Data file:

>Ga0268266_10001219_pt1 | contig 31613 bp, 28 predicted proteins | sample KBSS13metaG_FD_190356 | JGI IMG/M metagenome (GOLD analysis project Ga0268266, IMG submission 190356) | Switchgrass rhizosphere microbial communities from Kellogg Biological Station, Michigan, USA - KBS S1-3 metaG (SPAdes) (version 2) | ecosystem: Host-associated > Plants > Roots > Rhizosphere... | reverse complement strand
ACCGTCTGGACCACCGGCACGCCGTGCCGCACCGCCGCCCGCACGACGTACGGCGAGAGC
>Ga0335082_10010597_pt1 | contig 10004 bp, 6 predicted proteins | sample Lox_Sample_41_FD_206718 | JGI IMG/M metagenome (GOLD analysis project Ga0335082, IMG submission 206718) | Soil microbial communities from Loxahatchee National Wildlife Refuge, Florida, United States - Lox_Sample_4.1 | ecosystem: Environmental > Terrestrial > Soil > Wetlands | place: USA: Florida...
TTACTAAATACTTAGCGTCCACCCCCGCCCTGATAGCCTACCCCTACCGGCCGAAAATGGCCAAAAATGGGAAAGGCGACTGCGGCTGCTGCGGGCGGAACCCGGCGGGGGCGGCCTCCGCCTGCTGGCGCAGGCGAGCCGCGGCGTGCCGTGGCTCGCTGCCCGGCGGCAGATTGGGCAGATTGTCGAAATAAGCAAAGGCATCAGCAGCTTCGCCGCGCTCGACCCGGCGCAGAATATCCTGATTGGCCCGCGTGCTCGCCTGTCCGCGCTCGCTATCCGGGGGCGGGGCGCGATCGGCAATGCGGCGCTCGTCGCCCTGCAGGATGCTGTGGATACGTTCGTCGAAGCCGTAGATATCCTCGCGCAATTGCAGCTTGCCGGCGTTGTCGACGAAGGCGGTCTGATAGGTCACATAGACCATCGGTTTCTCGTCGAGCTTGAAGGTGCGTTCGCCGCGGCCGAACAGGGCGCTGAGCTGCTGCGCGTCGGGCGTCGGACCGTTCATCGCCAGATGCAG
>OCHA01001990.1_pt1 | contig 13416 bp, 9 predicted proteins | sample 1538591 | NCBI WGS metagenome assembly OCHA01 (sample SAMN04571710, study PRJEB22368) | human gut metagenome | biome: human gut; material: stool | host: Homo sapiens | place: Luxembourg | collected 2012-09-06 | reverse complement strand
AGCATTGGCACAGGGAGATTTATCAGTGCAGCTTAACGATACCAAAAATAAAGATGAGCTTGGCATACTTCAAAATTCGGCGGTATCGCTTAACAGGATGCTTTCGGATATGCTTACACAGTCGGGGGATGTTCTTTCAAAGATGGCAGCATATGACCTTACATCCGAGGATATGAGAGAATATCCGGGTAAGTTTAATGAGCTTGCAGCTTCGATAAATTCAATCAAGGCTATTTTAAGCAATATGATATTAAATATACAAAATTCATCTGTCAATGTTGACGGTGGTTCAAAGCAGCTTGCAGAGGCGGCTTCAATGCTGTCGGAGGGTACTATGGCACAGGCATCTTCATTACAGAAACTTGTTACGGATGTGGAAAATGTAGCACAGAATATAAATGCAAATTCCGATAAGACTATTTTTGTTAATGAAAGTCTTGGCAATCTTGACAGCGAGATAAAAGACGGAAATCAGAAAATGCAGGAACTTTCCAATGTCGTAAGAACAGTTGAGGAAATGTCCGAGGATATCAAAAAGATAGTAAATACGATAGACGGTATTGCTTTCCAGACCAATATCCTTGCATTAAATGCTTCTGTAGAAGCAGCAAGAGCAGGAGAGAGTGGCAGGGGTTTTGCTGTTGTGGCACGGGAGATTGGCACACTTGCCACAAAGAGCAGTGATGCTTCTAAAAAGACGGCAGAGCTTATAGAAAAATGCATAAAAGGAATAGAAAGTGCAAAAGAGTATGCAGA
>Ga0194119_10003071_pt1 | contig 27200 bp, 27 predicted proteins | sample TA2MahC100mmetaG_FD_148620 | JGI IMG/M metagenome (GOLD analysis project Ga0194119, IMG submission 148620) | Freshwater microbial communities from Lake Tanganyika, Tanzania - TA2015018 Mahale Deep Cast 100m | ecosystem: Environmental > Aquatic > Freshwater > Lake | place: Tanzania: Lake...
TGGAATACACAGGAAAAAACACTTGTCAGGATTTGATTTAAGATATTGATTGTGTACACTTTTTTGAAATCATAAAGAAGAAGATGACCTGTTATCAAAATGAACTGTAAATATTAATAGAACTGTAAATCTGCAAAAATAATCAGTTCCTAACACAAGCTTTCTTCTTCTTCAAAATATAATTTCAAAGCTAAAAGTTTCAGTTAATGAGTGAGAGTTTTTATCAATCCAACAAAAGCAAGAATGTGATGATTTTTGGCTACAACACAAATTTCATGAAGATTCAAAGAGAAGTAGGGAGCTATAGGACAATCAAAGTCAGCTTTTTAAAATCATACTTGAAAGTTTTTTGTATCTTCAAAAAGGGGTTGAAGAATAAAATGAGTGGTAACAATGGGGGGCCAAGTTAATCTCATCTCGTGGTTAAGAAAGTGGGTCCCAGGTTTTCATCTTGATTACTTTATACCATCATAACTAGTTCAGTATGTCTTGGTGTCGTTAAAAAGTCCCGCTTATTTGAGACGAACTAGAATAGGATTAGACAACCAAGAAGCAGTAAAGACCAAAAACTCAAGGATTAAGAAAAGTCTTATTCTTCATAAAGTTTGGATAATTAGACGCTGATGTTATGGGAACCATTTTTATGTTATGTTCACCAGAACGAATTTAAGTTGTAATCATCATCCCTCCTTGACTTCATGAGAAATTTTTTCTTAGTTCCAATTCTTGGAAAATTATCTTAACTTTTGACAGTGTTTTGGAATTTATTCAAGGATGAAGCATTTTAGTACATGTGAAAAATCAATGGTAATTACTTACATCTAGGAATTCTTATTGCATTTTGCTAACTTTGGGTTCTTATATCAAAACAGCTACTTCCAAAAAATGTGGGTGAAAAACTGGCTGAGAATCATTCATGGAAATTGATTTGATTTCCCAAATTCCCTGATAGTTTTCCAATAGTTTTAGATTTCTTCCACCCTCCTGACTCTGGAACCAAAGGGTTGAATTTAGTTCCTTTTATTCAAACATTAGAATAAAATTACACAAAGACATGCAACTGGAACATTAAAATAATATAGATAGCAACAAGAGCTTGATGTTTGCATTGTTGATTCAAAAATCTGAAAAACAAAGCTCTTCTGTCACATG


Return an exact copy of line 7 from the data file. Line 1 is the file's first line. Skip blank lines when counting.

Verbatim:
>Ga0194119_10003071_pt1 | contig 27200 bp, 27 predicted proteins | sample TA2MahC100mmetaG_FD_148620 | JGI IMG/M metagenome (GOLD analysis project Ga0194119, IMG submission 148620) | Freshwater microbial communities from Lake Tanganyika, Tanzania - TA2015018 Mahale Deep Cast 100m | ecosystem: Environmental > Aquatic > Freshwater > Lake | place: Tanzania: Lake...